Obviously the Gold Coast Games wasn’t the result you wanted but how do you look back on the experience?
“I loved the Gold Coast, it was an amazing experience as I knew it would be. Australia is a massive sporting nation and we were so well-received out there.
“The squash didn’t quite go my way and perhaps I was guilty of building it up too much for a fairy tale finish and put too much pressure on rather than trusting myself at this stage of my career just to go out and play. I still wouldn’t change my preparation because I felt that I did get it right and just maybe on the day I needed to trust myself and let the execution take care of itself.
“Otherwise I thought it was an amazing experience and one that I will remember for different reasons other than being on podium.”
How was it to see your teammate James Willstrop win individual Gold?
“When I lost in the quarter finals, watching the semi-final when I was hoping to have been playing James was tough. The emotions were still raw but by the time 48 hours had gone by and I was watching him in the final I wanted him to bring home that gold medal for the team, for England and I think he thoroughly deserved it on the back of such an incredible career.
“Everyone that’s won the Commonwealth Games has been a world number one in their career so it kept it on that level of prestige and shows how hard it is to achieve that title on a world standing.”
Who has been your greatest rival throughout your career?
“I’ve had some great rivalries both home and abroad, there’s obviously clearly been James [Willstrop], there’s been Gregory Gaultier in Europe and there’s been a few Egyptians. With Ramy Ashour there was a time 2010-2011 when we were jostling for world number one spot, there’s been Amr Shabana and lastly there’s been Mohamed El Shorbagy who I’ve been honoured to have a rivalry with when he’s 10 years my junior.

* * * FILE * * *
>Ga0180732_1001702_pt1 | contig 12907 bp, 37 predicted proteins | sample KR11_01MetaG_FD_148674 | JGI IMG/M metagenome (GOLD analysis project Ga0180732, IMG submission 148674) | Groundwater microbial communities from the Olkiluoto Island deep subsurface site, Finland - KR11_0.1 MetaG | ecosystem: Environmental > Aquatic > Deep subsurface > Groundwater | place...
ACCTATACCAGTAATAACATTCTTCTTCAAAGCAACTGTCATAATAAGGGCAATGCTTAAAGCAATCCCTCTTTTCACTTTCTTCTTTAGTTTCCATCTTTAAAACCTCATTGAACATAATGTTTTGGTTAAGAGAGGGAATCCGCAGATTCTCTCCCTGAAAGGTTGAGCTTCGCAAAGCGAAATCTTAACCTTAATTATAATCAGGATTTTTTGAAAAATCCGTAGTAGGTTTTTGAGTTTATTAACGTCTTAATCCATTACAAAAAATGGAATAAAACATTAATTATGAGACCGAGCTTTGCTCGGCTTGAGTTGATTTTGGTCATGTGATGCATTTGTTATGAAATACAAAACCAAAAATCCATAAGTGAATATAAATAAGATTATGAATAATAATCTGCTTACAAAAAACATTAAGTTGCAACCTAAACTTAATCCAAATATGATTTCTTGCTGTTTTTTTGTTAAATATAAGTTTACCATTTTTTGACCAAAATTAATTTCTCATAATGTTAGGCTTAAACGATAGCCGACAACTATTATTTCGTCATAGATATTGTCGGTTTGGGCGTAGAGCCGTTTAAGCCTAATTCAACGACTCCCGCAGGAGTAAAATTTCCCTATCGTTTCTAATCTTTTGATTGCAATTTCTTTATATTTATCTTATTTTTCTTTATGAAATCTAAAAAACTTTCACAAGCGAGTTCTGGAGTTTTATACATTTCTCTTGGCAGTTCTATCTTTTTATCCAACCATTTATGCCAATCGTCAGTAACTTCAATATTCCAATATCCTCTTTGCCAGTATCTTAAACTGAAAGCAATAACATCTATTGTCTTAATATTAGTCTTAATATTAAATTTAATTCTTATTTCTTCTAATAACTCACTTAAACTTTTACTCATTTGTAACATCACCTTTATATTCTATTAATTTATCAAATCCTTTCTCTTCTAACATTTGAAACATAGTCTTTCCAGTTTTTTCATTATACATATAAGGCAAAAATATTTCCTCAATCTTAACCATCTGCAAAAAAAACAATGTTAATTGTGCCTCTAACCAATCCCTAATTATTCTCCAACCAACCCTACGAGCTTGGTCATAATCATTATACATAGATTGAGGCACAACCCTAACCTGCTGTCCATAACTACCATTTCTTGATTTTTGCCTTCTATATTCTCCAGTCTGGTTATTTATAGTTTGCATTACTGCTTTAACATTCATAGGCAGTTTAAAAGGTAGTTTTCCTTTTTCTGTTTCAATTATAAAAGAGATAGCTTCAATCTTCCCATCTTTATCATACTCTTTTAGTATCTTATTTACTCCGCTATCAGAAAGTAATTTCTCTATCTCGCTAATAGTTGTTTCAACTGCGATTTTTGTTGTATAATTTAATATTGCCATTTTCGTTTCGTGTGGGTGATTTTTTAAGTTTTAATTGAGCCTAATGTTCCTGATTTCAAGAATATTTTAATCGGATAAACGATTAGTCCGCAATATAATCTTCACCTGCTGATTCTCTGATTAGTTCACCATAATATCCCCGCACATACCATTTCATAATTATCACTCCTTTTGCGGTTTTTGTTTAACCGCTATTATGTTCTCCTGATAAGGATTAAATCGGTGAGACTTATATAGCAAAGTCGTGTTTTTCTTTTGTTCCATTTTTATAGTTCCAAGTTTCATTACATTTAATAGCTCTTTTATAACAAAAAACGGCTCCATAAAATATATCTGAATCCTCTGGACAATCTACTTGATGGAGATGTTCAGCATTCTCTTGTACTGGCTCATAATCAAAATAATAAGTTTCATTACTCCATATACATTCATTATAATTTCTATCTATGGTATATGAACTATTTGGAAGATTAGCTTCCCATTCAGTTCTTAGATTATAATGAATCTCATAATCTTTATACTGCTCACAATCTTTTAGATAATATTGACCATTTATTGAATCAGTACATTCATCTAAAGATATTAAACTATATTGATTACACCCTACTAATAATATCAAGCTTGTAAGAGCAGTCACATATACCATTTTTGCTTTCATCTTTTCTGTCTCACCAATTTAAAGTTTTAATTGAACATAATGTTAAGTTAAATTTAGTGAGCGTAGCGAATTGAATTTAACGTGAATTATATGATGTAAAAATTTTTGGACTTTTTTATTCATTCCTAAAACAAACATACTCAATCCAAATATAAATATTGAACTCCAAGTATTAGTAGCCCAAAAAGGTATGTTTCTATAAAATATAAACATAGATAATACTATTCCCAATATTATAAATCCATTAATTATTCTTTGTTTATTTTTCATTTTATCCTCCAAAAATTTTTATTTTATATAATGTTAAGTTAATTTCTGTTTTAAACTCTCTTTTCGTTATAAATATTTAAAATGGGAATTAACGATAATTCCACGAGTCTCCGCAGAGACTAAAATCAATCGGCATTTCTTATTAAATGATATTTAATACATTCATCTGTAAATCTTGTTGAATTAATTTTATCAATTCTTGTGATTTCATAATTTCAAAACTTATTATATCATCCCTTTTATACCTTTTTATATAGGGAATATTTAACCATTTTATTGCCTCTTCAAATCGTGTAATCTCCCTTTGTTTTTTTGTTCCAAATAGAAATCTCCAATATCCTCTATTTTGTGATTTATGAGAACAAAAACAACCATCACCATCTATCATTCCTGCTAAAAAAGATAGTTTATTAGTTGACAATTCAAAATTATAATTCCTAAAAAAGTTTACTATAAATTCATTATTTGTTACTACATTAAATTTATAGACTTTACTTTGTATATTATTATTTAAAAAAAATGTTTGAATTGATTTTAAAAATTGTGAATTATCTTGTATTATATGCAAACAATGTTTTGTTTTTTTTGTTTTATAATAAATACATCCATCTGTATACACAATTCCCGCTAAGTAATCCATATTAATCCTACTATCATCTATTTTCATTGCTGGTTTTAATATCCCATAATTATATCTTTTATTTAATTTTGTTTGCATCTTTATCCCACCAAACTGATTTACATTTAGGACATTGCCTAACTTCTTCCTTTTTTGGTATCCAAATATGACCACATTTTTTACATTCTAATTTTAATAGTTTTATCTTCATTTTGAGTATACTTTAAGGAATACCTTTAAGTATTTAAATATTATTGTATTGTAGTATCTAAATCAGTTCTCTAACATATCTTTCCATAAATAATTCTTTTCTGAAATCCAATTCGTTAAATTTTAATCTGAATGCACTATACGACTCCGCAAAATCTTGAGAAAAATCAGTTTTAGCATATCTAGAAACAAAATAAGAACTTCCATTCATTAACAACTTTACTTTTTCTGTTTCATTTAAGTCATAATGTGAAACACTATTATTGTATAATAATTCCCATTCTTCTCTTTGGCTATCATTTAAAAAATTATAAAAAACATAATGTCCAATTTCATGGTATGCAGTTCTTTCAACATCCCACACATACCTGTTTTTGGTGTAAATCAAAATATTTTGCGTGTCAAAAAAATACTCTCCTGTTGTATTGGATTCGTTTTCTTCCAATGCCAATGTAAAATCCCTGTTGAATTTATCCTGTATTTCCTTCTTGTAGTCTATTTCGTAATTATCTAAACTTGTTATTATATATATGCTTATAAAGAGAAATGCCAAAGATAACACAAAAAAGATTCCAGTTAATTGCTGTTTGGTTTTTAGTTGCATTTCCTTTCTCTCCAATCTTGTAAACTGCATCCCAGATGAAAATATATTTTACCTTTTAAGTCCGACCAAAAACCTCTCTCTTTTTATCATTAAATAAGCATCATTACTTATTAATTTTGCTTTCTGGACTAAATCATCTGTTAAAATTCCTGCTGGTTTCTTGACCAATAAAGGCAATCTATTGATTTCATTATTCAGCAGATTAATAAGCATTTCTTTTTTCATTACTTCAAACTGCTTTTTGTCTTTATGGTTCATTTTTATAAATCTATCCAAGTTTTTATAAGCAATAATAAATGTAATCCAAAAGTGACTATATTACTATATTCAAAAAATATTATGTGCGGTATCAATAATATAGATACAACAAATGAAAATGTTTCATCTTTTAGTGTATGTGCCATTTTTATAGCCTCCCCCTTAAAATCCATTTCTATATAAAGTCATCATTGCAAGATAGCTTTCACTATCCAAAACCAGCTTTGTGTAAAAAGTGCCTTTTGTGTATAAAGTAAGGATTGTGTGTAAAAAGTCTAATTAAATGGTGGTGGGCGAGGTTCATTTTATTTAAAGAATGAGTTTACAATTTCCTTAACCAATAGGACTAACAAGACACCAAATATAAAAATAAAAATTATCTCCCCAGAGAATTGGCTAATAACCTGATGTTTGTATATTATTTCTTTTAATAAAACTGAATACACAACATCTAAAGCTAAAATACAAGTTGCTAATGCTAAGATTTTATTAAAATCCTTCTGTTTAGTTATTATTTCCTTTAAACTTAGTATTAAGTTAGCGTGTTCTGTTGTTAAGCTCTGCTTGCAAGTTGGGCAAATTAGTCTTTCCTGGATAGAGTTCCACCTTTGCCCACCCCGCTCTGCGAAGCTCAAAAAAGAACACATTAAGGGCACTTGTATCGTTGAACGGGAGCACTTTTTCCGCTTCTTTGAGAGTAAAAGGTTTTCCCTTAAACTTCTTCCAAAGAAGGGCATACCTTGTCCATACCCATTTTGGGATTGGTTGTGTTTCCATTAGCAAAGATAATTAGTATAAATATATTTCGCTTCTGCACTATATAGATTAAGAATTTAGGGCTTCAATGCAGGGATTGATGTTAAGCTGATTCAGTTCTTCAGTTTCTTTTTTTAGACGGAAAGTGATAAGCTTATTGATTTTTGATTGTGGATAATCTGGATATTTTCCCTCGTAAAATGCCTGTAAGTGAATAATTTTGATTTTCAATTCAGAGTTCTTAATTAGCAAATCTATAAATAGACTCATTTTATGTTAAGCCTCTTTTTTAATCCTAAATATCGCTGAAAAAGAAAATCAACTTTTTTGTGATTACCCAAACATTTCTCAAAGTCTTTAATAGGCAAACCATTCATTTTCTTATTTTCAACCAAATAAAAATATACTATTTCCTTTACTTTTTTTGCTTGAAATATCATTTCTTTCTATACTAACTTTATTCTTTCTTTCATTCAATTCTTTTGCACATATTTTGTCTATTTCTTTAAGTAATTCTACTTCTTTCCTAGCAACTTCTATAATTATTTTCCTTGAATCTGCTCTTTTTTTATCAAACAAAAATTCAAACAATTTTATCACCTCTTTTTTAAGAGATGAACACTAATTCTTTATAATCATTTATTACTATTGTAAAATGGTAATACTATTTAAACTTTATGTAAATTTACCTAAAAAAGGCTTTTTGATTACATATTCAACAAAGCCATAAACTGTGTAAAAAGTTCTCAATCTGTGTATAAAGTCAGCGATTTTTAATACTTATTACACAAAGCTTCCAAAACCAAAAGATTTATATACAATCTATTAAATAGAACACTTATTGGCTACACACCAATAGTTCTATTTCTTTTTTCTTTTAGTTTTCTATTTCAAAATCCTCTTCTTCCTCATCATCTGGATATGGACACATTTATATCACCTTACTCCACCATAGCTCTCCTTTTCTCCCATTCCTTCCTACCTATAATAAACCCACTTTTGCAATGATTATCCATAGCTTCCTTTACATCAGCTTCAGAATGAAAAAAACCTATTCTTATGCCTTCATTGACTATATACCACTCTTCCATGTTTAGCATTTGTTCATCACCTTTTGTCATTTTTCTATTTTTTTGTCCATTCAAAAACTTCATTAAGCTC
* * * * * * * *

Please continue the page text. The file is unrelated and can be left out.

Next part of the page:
“Again that shows how early he’s got to the top and it really sues up my longevity so I think overall I’ve had five great rivals throughout my career which has spanned a generation of the game.”
What’s next for you when you hang up your racket?
“In the short-term a bit of a break! From then on I’m going to start my own business in the sport from September which I’ve been preparing for the last couple of years.
“I’m going to be working of England Squash on a consultancy basis going forward and hopefully develop into the media side of the game as well – and for the first couple of years hopefully keep my playing standard good enough so that I can play exhibitions and a bit of a testimonial tour. There’s going to be plenty to keep me busy and spend more time with the family.”
How would you like to see squash develop in the years to come?
“In the time that I’ve been on tour it’s come a long way. Prize money has come so far in the 20 years I’ve been playing and TV exposure alongside that too. I’d love to see it go to the next level in the Olympics.
“Anyone that sees it close at hand can see it’s truly dynamic and truly an Olympic sport, we need to capitalise on where we are now and showcase the sport to the next level to get more people involved.”